Medically provided fluids and nutrition can also be withheld or withdrawn from children with other medical conditions when the burdens of such interventions are likely to exceed any potential benefits. In the final stages of the dying process, many individuals will lose their ability to take fluids or nutrition by mouth because of compromised mentation, sedation, and/or weakness. If a child is capable of experiencing thirst or hunger, fluids and nutrition can be an essential element of palliative care. However, anorexia is common at the end of life. A clear consensus has emerged on the basis of research and clinical reports that seriously ill or dying patients experience little if any discomfort on withdrawal of tube feedings, parenteral nutrition, or intravenous hydration.54,55 In fact, the adult experience suggests that fasting, particularly in the setting of terminal illness, may carry significant benefits that include the release of endorphins and creating a feeling of well-being, ketone production leading to hunger reduction, and clearer thinking.32
Parents and care providers may wish to consider withholding fluids and nutrition in the setting of terminal illness when medically provided fluids and nutrition do not serve the goals of promoting comfort (eg, in some children with end-stage malignancies who are unable or unwilling to take oral fluids or food). In these circumstances, medically provided fluids and nutrition may not be comforting for the child and may only serve to prolong the dying process.56 Indeed, providing fluids and nutrition in these circumstances may increase discomfort, and fasting might enhance the well-being of the patient through ketosis and endorphin production, decreasing symptoms such as nausea, vomiting, diarrhea, coughing, respiratory secretions, and urine output and decreasing the metabolic rate.32 Furthermore, the provision of some forms of fluids and nutrition may be accompanied by other burdens such as ongoing hospitalization rather than home care and blood draws to monitor electrolyte balance, liver function, and evidence of sepsis. Palliative care measures to manage symptoms related to decreased oral intake, such as dry mouth or decreased oral hygiene, are well established and effective.57
Infants with a severe gastrointestinal malformation or a disease that is destructive to a large portion of the gastrointestinal tract leading to total intestinal failure represent another group for whom parents or legal guardians might be provided the option of withholding or withdrawing medically provided fluids and nutrition. Although administration of total parenteral nutrition may help such children live for years, long-term total parenteral nutrition, particularly in the absence of any bowel function, is associated with a high rate of complications such as infection and hepatic dysfunction.58,59 More definitive treatments, such as bowel transplants, are currently associated with a significant rate of severe morbidity and mortality in young children.60,61 Because in some cases the burdens may outweigh the benefits to the child, withdrawal of medically provided fluids and nutrition is an acceptable, although difficult, option to consider, particularly when technical complications, such as no further central line access sites, confront the caregivers.29,58 For these patients, it is critical to ensure meticulous attention to prevention and treatment of discomfort.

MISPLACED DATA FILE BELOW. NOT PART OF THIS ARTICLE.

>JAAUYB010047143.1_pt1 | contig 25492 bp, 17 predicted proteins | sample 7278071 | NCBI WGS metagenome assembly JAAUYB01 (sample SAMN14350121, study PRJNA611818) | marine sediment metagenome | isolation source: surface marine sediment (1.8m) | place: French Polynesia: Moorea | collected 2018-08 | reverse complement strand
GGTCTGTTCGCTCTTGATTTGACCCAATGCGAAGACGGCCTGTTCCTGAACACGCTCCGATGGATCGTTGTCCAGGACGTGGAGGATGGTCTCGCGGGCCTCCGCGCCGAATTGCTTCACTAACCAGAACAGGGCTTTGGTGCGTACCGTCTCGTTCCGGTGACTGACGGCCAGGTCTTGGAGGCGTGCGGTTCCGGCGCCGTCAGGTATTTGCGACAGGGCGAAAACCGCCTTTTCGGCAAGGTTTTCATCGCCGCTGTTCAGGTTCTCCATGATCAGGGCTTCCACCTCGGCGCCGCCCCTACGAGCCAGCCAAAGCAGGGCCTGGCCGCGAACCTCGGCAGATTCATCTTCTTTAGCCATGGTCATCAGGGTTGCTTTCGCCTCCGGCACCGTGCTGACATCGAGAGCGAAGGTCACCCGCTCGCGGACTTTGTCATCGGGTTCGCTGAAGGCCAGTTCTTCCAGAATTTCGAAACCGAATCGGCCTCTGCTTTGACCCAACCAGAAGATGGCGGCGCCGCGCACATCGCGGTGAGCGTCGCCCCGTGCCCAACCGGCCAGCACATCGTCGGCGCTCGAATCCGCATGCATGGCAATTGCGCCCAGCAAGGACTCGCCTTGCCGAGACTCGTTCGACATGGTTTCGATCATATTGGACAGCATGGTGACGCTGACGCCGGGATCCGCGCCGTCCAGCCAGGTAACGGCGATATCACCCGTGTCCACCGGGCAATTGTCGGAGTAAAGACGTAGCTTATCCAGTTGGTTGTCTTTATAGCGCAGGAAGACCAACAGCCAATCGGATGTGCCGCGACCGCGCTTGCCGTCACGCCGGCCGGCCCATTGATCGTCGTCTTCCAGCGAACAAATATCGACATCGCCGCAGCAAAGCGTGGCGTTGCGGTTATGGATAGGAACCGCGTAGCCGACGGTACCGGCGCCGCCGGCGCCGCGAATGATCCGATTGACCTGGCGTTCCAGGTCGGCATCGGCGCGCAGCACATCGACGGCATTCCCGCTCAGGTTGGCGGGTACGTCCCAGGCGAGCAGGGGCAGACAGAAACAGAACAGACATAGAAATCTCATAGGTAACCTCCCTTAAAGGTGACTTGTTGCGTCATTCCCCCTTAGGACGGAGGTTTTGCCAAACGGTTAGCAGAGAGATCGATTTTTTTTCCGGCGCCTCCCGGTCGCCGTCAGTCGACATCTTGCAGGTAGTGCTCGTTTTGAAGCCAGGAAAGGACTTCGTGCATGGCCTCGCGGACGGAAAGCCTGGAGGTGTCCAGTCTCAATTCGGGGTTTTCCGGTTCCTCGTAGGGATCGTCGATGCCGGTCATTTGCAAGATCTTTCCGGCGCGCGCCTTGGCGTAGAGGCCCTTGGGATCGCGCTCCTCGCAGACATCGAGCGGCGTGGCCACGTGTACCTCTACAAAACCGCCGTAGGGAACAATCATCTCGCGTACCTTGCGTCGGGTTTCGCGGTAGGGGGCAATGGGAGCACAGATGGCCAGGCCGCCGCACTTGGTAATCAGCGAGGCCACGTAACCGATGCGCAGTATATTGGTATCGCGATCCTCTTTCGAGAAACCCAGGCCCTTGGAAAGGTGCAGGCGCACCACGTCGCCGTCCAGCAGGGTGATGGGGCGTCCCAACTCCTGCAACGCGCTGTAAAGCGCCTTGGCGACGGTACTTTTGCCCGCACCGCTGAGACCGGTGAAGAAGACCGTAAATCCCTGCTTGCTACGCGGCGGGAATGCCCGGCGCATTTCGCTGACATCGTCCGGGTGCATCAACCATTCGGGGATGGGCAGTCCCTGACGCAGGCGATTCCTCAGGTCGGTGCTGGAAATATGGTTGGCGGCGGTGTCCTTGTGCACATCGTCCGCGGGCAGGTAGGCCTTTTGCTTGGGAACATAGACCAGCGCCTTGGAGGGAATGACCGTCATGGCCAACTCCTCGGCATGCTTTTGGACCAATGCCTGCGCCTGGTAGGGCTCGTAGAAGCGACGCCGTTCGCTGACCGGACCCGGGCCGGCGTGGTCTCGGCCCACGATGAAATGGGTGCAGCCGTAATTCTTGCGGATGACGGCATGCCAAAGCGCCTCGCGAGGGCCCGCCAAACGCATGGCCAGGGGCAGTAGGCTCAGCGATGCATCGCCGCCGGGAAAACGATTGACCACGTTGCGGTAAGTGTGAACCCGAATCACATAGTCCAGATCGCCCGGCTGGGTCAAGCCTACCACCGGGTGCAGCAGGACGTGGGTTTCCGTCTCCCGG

Other conditions that are incompatible with long-term survival and for which significant burden is associated with continued existence or available treatment options might also create situations in which medically provided fluids and nutrition may ethically be withheld or withdrawn from a child. For example, some infants are born with heart defects that are ultimately incompatible with survival beyond a few months and for which transplant is the only therapeutic option. Parents may decide not to pursue the transplant, choosing instead to optimize their child's comfort during his or her short life. In these cases, medically provided fluids and nutrition may not serve the interests of the child. In particular, when congestive heart failure is present, medically provided fluids and nutrition can induce or worsen fluid overload, leading to dyspnea, uncomfortable abdominal distention and associated nausea and vomiting, chest pain, and massive edema with skin breakdown. Should parents and care providers choose to limit medically provided fluids and nutrition, a comprehensive palliative care regimen would be particularly important for minimizing the suffering of the child.
OTHER ETHICAL CONSIDERATIONS